Chapter

The Role of History in Bilateral Trade Flows

Barry Eichengreen and Douglas A. Irwin

in The Regionalization of the World Economy

Published by University of Chicago Press

Published in print November 1997 | ISBN: 9780226259956
Published online February 2013 | e-ISBN: 9780226260228 | DOI: http://dx.doi.org/10.7208/chicago/9780226260228.003.0003
The Role of History in Bilateral Trade Flows

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The rise of regionalism continues to pose challenges for specialists in international trade. One classic question is that concerning the aggregate welfare effects of regional trade liberalization. Another is the political economy of regionalism: how liberalization on a regional basis affects the welfare of nations and domestic interest groups, and how their self-interested actions shape the global trading system. A third question is how important regional arrangements have actually been for the pattern of trade. The gravity model of international trade has been the workhorse for empirical studies of this question to the virtual exclusion of other approaches. The idea that past trade patterns influence current trade flows is intuitively plausible. The relative importance of lagged trade and current commercial policy in explaining the pattern of trade is an empirical question. This chapter analyzes the impact of history on trade and examines the impact of the two principal trade liberalization initiatives of the early postwar period: the General Agreement on Tariffs and Trade and the European Economic Community.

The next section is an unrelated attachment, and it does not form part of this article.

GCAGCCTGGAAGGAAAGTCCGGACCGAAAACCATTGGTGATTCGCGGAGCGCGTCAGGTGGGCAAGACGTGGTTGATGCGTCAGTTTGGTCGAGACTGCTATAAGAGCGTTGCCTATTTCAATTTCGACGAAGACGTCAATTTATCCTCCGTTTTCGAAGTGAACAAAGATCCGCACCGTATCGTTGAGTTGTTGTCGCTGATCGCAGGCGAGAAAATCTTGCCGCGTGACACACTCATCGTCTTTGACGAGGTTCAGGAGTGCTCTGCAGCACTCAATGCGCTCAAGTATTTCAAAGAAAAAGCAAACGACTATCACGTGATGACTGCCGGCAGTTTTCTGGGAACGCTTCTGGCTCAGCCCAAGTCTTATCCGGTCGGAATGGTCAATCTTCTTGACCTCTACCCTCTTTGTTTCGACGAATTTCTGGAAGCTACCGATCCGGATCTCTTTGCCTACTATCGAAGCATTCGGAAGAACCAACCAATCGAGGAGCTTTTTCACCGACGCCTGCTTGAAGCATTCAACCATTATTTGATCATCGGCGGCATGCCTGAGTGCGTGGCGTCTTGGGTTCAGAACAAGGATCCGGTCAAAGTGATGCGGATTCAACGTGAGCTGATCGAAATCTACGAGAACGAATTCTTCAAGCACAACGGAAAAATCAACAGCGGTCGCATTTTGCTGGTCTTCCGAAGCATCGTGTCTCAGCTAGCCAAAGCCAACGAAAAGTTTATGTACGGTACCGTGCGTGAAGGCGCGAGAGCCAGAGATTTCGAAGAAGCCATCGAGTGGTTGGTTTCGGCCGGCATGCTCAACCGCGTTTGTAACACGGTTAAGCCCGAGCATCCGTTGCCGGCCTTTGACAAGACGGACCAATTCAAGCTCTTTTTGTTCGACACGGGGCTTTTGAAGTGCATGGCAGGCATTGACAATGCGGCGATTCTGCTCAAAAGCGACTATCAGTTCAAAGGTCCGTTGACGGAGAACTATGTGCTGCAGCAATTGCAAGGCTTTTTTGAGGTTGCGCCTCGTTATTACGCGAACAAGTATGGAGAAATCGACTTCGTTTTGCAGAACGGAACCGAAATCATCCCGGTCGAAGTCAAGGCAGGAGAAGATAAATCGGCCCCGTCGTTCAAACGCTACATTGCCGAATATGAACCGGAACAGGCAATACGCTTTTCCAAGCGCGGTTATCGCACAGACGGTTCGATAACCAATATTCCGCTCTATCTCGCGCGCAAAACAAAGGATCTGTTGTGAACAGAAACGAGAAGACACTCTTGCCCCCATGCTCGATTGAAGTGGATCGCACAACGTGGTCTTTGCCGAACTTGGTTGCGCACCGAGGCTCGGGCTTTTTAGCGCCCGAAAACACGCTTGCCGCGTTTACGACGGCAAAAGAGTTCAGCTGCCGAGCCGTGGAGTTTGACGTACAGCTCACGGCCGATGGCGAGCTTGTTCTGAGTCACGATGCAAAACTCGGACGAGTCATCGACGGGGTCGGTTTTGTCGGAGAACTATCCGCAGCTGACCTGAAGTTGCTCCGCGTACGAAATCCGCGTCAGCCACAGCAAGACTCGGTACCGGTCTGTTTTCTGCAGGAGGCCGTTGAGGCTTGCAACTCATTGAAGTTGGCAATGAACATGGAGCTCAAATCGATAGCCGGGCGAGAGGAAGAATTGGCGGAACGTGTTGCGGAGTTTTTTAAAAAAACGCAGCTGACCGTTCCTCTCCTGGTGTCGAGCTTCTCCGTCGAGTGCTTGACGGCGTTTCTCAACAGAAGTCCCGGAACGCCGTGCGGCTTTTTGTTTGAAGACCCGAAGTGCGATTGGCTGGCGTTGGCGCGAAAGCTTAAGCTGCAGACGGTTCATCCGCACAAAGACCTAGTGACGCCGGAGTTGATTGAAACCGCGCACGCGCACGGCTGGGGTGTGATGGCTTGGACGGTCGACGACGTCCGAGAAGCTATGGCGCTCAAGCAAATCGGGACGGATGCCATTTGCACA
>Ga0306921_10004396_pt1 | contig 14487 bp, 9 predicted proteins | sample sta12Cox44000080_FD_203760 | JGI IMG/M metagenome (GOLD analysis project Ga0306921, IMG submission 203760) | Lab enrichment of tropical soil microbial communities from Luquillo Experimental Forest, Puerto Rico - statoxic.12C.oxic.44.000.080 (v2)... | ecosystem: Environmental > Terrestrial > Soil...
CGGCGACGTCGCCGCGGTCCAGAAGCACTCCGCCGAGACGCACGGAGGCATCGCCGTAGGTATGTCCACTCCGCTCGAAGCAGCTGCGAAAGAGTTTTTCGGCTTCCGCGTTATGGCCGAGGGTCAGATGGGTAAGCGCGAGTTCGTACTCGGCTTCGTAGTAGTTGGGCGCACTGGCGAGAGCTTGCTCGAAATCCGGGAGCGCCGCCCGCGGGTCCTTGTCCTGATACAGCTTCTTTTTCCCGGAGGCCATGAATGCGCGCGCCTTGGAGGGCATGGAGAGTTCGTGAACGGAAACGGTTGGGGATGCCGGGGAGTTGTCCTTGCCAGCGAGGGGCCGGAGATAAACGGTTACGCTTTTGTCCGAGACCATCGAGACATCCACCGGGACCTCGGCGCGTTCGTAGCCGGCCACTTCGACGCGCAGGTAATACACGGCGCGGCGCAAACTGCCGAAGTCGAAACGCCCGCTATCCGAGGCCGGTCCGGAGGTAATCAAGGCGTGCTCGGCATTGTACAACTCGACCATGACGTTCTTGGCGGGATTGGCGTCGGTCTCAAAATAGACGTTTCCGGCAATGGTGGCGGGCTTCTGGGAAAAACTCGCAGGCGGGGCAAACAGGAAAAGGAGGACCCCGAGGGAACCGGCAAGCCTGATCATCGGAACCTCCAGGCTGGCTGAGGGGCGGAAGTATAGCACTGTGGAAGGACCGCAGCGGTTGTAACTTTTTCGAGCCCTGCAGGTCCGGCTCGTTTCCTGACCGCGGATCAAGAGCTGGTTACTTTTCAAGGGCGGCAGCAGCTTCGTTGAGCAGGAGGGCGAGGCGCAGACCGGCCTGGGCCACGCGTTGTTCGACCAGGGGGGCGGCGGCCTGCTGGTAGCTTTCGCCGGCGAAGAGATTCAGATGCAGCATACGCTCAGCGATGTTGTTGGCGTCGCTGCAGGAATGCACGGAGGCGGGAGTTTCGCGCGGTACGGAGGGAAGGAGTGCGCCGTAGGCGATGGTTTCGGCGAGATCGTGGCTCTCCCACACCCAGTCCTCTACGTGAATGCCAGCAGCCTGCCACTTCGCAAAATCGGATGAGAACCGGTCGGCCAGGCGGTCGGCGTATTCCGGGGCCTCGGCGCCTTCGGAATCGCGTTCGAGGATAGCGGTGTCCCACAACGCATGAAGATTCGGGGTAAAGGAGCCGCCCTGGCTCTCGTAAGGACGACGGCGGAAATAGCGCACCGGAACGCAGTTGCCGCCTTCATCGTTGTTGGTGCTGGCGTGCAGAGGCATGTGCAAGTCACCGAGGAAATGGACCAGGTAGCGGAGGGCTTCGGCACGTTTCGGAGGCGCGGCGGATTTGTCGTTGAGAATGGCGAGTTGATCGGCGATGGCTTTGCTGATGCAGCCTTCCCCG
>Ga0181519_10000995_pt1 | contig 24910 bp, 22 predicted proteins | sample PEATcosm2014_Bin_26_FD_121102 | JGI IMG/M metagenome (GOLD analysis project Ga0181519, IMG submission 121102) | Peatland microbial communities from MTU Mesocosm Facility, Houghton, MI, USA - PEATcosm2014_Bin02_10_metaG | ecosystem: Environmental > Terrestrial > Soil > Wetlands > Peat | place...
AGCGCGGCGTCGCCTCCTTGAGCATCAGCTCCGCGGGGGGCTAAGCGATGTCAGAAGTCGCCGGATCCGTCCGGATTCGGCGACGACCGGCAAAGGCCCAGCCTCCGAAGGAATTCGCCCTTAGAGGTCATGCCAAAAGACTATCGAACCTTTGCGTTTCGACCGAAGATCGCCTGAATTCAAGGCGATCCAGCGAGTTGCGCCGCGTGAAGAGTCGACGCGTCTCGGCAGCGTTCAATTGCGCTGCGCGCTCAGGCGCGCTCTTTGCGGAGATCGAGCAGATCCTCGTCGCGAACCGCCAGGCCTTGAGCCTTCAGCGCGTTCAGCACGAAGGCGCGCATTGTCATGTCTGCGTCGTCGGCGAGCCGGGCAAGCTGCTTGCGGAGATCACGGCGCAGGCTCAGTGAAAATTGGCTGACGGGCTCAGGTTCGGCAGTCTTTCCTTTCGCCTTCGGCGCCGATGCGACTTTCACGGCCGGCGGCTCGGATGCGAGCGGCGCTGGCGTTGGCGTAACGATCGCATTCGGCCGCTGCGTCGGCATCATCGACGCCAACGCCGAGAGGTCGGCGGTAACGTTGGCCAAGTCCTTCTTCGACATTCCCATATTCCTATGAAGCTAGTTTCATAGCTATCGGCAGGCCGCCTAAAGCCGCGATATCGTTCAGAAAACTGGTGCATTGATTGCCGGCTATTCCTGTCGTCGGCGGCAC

Keywords: history; bilateral trade; gravity model; trade flows; General Agreement on Tariffs and Trade; European Economic Community; lagged trade; commercial policy; trade liberalization; international trade

Chapter.  13486 words. 

Subjects: International Economics

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